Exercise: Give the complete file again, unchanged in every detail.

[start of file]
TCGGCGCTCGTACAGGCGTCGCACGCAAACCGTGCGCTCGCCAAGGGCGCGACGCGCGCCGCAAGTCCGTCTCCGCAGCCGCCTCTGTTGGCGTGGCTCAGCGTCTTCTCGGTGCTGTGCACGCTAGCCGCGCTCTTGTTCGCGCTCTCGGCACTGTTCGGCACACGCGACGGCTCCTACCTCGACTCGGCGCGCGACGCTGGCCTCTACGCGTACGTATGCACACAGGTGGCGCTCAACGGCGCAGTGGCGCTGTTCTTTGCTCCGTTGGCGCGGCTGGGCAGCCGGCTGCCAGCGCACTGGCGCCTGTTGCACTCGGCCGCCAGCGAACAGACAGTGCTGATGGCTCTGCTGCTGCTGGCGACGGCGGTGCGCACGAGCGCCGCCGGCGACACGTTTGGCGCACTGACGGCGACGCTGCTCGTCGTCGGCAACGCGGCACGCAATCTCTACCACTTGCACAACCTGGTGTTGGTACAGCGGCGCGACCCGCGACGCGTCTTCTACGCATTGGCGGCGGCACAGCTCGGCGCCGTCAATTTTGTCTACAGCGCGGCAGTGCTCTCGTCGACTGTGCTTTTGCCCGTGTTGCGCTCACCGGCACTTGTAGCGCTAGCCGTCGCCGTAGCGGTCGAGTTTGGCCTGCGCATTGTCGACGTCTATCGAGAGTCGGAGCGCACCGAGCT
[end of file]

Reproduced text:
TCGGCGCTCGTACAGGCGTCGCACGCAAACCGTGCGCTCGCCAAGGGCGCGACGCGCGCCGCAAGTCCGTCTCCGCAGCCGCCTCTGTTGGCGTGGCTCAGCGTCTTCTCGGTGCTGTGCACGCTAGCCGCGCTCTTGTTCGCGCTCTCGGCACTGTTCGGCACACGCGACGGCTCCTACCTCGACTCGGCGCGCGACGCTGGCCTCTACGCGTACGTATGCACACAGGTGGCGCTCAACGGCGCAGTGGCGCTGTTCTTTGCTCCGTTGGCGCGGCTGGGCAGCCGGCTGCCAGCGCACTGGCGCCTGTTGCACTCGGCCGCCAGCGAACAGACAGTGCTGATGGCTCTGCTGCTGCTGGCGACGGCGGTGCGCACGAGCGCCGCCGGCGACACGTTTGGCGCACTGACGGCGACGCTGCTCGTCGTCGGCAACGCGGCACGCAATCTCTACCACTTGCACAACCTGGTGTTGGTACAGCGGCGCGACCCGCGACGCGTCTTCTACGCATTGGCGGCGGCACAGCTCGGCGCCGTCAATTTTGTCTACAGCGCGGCAGTGCTCTCGTCGACTGTGCTTTTGCCCGTGTTGCGCTCACCGGCACTTGTAGCGCTAGCCGTCGCCGTAGCGGTCGAGTTTGGCCTGCGCATTGTCGACGTCTATCGAGAGTCGGAGCGCACCGAGCT